I couldn't get the photo to show its 3-dimensionality or the thin gold edges around the frame.

Monday, July 11, 2016


Parabems Portugal, muito bem! I love Portugal and they deserved to win the World Cup. I love my birthplace too but France lost, that's how it goes.

On Saturday night, more excellence:  I was privileged to be at an extraordinary evening of spellbinding performances from Mikey Kirkpatrick (Bird Radio) and John Bently (Bones and the Aft) - thank you all. I was blown away, gut-wrenched.

Some of Bird Radio and Bones & the Aft gigs are on YouTube but there's absolutely no substitute for seeing and hearing them live, right up close in an intimate setting. Mikey and John have strongly individual musical and poetic styles but both have similar roots and a passionate engagement with place and time, everyday tragedies and wonders. An image comes to mind of medieval troubadours but with very modern, very original sound and fury. See the Facebook page of Bird Radio for news of their CDs. John Bently is also a fellow book-artist (see Liver and Lights website) and his brilliant handmade books are collected world-wide - buy them now while there are still some left!

I took some photos at the gig on Saturday and attach a few below. Lights were dim in the room and I had to fiddle with Photoshop to extract anything at all from the pictures but I'm quite pleased with the somewhat impressionist effect that unexpectedly emerged. Unfortunately my camera's battery died just as Bones and the Aft's set was getting under way so I missed what would have been some memorable shots.

Friday, July 08, 2016


This just popped into my head and onto paper without premeditation.

Wednesday, July 06, 2016


Yes it's good that it's down on paper now,  2.6 million words of it, costing ten million pounds. Ten. Million. Pounds. And seven years. All neat and official now: the Iraq war should not have happened.

Millions of us told you so. We marched all over the planet to tell you so but that didn't count because they knew best, George and Tony and their mates knew best. They said it was The Right Thing To Do and that God was on their side.

Now 2.6 million words confirm that, actually, we knew best and they, Tony and George & Co. were wrong. It was a mistake. But that's okay because Tony has apologised. He said:  " I express more sorrow regret and apology than you can ever believe."  That's life. Stuff happens. We should lighten up, eh?


Around two million Iraqui civilians lost their lives, limbs, country and futures.Thousands of American and hundreds of British army personnel died and were maimed or permanently traumatised for nothing,  for a 'mistake'. Saddam was toppled but there are now 100 Saddams, if not more. The rise and rise of Isis and terrorism can, without exaggeration, be traced back to that mistaken war.

But hey, the Chilcot report is out and it explains everything and it says Tony and Co. were naughty, and lessons must be learned for the future - what more do you want?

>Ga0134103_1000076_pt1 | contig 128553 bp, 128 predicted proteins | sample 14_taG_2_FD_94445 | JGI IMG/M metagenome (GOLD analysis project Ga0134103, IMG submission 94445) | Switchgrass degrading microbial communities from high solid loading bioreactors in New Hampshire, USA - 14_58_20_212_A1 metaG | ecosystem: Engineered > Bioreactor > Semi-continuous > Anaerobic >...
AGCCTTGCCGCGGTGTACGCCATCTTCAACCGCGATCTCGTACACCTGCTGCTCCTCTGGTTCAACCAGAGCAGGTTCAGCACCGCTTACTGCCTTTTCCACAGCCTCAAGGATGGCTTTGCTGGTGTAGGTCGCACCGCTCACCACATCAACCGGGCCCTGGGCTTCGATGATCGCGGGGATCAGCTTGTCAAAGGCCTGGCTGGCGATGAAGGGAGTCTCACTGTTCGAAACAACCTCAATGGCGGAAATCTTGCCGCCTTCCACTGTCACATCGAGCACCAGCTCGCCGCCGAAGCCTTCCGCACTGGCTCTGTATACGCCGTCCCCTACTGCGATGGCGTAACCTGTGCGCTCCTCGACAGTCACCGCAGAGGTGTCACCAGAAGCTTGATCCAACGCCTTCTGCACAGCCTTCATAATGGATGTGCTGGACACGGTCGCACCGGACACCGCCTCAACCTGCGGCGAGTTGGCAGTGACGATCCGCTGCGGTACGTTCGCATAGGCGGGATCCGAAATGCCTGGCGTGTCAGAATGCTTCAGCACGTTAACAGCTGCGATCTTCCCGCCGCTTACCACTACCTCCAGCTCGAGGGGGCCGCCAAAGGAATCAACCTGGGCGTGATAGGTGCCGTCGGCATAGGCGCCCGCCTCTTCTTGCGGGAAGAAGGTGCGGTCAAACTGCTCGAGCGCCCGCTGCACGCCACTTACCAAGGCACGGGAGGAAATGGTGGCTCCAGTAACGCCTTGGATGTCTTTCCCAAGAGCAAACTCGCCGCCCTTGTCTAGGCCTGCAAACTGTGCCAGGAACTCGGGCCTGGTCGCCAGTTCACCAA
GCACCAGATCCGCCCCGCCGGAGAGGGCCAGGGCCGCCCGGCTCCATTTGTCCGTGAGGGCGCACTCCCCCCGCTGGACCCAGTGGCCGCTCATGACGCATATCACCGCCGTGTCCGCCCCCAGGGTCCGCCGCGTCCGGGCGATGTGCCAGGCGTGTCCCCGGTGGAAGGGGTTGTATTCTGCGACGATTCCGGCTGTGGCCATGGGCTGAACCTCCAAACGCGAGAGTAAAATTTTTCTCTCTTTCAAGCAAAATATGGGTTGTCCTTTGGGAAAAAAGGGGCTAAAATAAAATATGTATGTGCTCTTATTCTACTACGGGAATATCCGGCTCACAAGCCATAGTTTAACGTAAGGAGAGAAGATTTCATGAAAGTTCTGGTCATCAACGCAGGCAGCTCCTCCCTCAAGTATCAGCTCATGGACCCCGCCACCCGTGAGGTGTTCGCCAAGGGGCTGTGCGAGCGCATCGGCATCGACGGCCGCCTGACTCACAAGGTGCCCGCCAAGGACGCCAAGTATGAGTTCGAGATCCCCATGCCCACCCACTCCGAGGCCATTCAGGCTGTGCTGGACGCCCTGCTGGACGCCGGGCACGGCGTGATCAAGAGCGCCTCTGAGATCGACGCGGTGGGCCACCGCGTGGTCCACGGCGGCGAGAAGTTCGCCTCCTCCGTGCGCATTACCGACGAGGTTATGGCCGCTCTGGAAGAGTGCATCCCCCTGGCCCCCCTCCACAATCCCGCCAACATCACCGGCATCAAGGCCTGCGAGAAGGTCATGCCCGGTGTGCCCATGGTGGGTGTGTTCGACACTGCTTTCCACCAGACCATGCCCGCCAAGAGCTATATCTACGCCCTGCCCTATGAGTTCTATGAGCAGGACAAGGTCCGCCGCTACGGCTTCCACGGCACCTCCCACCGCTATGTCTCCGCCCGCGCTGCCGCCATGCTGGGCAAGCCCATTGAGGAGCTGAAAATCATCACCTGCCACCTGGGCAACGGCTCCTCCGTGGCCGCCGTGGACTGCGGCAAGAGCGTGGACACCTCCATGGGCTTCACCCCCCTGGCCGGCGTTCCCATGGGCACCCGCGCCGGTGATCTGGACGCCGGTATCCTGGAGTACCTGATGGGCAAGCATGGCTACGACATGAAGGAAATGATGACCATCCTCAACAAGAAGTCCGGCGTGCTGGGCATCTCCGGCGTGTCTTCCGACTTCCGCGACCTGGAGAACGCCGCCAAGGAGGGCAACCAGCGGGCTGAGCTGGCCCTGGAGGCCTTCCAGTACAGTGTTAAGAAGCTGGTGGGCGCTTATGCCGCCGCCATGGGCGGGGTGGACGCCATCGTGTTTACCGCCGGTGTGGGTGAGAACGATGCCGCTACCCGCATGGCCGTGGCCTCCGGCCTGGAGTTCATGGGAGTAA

Here's what I want:

I want Tony Blair to get down on his knees.
I want him to beg...BEG...forgiveness from the families he has bereaved (all of them, including Iraquis).
I want Blair to donate all the money he's been paid for his speaking tours after the Iraq war to all the broken lives, the refugees, the devastated homes which he and Bush are directly responsible for.
I don't want him to be sent to prison for war crimes:
I want him to be sent to Iraq, to live there for at least seven years. in the same conditions as the ordinary people now struggle to live.
I want the ten million pounds which was paid to the Chilcot report to be refunded and then donated to the care of the injured soldiers who returned from that war.

I'm being emotional, naive, unrealistic. Emotion shouldn't affect one's judgement, right?
Well, unless compassion and empathy enter politics and into decisons which will affect millions of people for generations to come, there's no hope for us humans.

Sunday, July 03, 2016


Deeply regret not having been on the huge pro-Europe march in London today. I intended to go but didn't feel well this morning so stayed home but have kept up with it via videos and photos taken by people who were there. Never mind the politics, feel the humanity!

I'm proud and grateful to live in London where such spontaneous, high-spirited, good-hearted displays of human solidarity are possible and attract so many people. It restores and bolsters one's faith in goodness...yes, that discredited word (and quality) labelled "naivety" etc. by cynics and arrogant pundits. This march, as I see it, was less about politics than it was about a sense of belonging together in a world where hate, racism, prejudice, fanaticism, inequality and all their ramifications are, by common agreement, thrown into the dustbin of history. That world doesn't exist yet, but there's hope for it and demonstrations like this prove it.

Friday, July 01, 2016


You couldn't make this up.

John Le Carré where are you? Here's your next book, almost ready-made.